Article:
"a bi-monthly journal of environmental news and commentary..."

Your Home Building Choices Can Help Puget Sound

by Rachael Jamison

The built environment plays a major role in easing climate change. A tremendous amount of energy (pun intended) has been put into educating homeowners on ways they can reduce their carbon footprint by increasing their homes' energy efficiency. As energy-efficient or 'green homes' have become more common and demand for green homes has continued to rise, many other environmental benefits of green building are now coming to light.

Green building projects often use low-impact development (LID) strategies to achieve green building 'credits' for water use reduction and storm-water management. Low-impact development is defined in the Urban Design Tools' LID Manual as:

"...an innovative stormwater management approach with a basic principle that is modeled after nature: manage rainfall at the source using uniformly distributed decentralized micro-scale controls. LID's goal is to mimic a site's predevelopment hydrology by using design techniques that infiltrate, filter, store, evaporate, and detain runoff close to its source. Techniques are based on the premise that stormwater management should not be seen as stormwater disposal."

When building a new house or remodeling your existing home, the choices you make can help restore, or at least not contribute to the further degradation of Puget Sound. The following are several LID strategies common in green building practices that reduce a site's stormwater footprint.

Pervious Concrete/Pavers

Much of the natural landscape in the Puget Sound region has been covered by roads and parking lots. Most concretes and asphalts are impervious–that is, they don't allow natural water filtration. The result is increased stormwater runoff and contamination 'loading into' the Sound.

When putting in sidewalks, driveways or patios, consider using pervious paving materials. These materials allow water to seep back into the ground, recharging groundwater and reducing run-off.

Rain Gardens/Bio-retention Ponds

A rain garden is a planted depression often populated with native plants that require little maintenance; they allow runoff from impervious areas to be absorbed and filtered on site. When planning a garden or landscaped area, consider a rain garden. Washington State University has developed a rain garden handbook for Western Washington; it can be found at: http://www.pierce.wsu.edu/Water_Quality/LID/Raingarden_introduction.pdf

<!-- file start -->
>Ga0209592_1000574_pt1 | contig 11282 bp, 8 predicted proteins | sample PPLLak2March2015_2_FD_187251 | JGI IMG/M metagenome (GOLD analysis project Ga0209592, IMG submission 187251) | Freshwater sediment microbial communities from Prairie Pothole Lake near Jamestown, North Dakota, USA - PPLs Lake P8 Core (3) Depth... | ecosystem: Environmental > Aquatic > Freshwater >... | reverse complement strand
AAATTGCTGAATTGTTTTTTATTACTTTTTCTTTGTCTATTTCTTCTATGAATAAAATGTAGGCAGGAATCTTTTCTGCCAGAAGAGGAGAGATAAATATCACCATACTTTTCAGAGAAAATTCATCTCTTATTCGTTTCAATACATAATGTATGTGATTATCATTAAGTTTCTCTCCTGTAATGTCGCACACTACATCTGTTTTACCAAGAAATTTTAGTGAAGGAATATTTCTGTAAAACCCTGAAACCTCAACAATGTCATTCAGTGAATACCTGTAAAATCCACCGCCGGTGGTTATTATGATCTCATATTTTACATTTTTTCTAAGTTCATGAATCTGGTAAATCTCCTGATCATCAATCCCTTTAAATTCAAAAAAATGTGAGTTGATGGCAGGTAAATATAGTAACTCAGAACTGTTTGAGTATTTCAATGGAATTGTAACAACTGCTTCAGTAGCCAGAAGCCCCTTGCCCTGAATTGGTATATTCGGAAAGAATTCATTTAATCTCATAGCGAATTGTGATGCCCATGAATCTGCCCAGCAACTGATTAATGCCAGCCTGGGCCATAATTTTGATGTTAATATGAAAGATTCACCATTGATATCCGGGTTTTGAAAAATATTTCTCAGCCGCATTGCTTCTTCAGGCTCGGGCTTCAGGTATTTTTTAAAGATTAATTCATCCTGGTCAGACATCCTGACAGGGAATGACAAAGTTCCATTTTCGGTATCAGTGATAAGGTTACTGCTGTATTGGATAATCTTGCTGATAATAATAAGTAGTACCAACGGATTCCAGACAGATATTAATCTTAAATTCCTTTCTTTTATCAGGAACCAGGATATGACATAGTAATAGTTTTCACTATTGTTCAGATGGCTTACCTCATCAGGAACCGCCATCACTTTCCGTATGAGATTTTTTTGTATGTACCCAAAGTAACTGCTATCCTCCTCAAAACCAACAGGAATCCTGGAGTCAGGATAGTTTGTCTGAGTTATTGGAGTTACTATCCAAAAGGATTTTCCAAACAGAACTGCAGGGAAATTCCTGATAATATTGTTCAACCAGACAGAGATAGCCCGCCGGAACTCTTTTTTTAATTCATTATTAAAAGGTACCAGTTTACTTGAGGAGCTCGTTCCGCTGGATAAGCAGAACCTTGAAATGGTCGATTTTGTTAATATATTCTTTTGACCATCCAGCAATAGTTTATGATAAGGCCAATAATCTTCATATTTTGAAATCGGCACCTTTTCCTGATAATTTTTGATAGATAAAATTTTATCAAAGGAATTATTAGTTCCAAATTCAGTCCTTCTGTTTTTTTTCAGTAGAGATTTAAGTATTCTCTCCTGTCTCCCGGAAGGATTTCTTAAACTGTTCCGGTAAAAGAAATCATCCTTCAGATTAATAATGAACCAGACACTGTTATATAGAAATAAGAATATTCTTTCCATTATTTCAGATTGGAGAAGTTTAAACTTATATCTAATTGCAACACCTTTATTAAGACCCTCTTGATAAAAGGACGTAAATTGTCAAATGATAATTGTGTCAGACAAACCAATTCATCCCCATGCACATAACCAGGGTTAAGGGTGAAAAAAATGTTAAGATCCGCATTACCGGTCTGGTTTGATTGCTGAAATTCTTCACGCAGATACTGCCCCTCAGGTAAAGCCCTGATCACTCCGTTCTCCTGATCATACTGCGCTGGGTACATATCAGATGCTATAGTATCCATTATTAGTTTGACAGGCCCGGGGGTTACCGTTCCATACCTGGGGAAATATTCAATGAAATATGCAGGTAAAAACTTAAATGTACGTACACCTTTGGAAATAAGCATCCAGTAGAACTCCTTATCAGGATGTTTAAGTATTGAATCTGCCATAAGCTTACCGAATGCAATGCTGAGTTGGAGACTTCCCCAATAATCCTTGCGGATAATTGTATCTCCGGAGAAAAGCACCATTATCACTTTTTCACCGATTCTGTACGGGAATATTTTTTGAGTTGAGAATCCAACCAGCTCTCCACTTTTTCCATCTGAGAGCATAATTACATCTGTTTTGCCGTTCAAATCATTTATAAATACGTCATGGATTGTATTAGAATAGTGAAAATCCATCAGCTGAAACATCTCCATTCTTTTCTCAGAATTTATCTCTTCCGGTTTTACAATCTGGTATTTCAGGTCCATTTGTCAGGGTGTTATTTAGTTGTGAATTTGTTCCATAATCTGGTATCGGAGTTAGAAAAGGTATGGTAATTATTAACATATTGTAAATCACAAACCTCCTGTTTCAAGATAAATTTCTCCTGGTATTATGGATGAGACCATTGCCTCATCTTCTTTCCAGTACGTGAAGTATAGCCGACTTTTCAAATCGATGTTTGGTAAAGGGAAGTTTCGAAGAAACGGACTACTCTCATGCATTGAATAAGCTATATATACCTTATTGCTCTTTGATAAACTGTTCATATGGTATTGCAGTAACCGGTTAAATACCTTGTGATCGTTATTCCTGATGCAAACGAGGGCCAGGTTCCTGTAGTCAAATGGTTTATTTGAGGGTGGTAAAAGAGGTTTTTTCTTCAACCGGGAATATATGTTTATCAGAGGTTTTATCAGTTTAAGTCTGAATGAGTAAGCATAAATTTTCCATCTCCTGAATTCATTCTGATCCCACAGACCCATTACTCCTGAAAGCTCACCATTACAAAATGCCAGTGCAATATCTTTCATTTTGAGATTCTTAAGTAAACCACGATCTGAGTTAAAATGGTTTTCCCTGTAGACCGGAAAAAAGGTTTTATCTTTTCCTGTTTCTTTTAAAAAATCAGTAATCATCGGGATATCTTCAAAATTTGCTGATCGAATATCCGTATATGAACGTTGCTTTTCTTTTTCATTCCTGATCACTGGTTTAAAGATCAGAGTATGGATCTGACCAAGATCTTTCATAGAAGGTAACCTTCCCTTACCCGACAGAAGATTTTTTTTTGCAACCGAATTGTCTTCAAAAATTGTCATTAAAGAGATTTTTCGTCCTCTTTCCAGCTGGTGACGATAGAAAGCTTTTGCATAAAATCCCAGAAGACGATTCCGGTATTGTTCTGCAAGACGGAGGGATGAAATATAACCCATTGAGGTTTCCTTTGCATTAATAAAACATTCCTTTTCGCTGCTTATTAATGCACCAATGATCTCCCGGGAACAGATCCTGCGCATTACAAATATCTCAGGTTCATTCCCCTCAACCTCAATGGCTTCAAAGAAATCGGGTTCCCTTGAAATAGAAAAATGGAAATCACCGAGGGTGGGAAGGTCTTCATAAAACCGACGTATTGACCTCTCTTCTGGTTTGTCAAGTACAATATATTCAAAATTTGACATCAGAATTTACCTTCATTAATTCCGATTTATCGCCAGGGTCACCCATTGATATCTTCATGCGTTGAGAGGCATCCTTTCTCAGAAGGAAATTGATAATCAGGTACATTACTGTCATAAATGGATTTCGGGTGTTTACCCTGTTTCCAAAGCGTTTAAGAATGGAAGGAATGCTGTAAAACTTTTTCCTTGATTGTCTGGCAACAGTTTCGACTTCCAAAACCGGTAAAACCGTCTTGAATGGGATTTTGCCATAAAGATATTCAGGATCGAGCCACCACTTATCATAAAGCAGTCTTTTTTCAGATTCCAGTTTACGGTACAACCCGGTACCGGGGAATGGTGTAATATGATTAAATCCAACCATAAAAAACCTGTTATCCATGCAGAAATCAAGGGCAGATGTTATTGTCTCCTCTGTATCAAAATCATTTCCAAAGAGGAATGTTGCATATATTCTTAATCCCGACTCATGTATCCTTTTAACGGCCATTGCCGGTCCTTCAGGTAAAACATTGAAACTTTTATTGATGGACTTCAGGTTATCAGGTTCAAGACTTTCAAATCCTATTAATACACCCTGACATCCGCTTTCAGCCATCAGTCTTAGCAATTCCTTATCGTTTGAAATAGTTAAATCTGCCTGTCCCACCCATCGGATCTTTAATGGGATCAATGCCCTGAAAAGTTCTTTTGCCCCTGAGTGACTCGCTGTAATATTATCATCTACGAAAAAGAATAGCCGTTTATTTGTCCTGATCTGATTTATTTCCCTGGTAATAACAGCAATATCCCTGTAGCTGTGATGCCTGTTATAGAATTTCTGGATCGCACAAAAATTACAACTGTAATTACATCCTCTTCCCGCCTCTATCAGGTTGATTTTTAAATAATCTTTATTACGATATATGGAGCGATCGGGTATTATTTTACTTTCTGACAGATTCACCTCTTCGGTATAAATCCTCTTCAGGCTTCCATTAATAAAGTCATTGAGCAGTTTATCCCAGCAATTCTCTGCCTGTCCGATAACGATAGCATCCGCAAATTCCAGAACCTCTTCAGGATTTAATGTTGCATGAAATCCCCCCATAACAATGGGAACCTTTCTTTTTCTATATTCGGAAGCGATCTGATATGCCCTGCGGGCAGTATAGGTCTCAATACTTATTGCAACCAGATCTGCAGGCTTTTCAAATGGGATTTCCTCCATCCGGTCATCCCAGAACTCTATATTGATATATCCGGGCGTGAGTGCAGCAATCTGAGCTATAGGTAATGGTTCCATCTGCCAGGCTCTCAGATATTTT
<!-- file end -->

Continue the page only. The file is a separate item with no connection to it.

Green Roofs/Eco-roofs

Green roofs "consist of a waterproof membrane that is covered by a drainage system, lightweight growing medium, and plants," according to the U.S. Environmental Protection Agency. When considering alternatives for a new roof for your home, be sure to explore the option of a green roof, also called a vegetated or eco-roof. Benefits of such choices include improved on-site stormwater management, greater energy efficiency and reduction of the 'heat island effect.'

Rainwater Catchment System

Rain barrels capture and store rooftop runoff for use in gardens and lawns. They are easy to maintain and low-cost. Large rainwater catchment systems (also called cisterns) may require a water rights permit. If you are looking into a commercial scale rainwater catchment system (5,000 gallons or more), be sure to contact staff at the state Department of Ecology.

As readers of this publication surely recognize, we are currently faced with unprecedented environmental challenges. Even the small choices we face each day can either contribute to the solutions or magnify the problems. These times require being thoughtful about everything from the foods we eat, to the gardens we plant, to the ways we build and remodel our houses. We can create homes that are both safe havens for family and friends, and that also contribute to the restoration of our environment.

Rachael Jamison is the Green Building Coordinator at the Washington Department of Ecology. She has worked on sustainable development issues in Washington for the past 10 years. For more information on the Ecology Green Building Program, call (360) 407-6352 or visit: http://www.ecy.wa.gov/programs/swfa/greenbuilding

Back to Home page.

Copyright © 2020 - All Rights Reserved
Updated 2015/01/07 21:14:22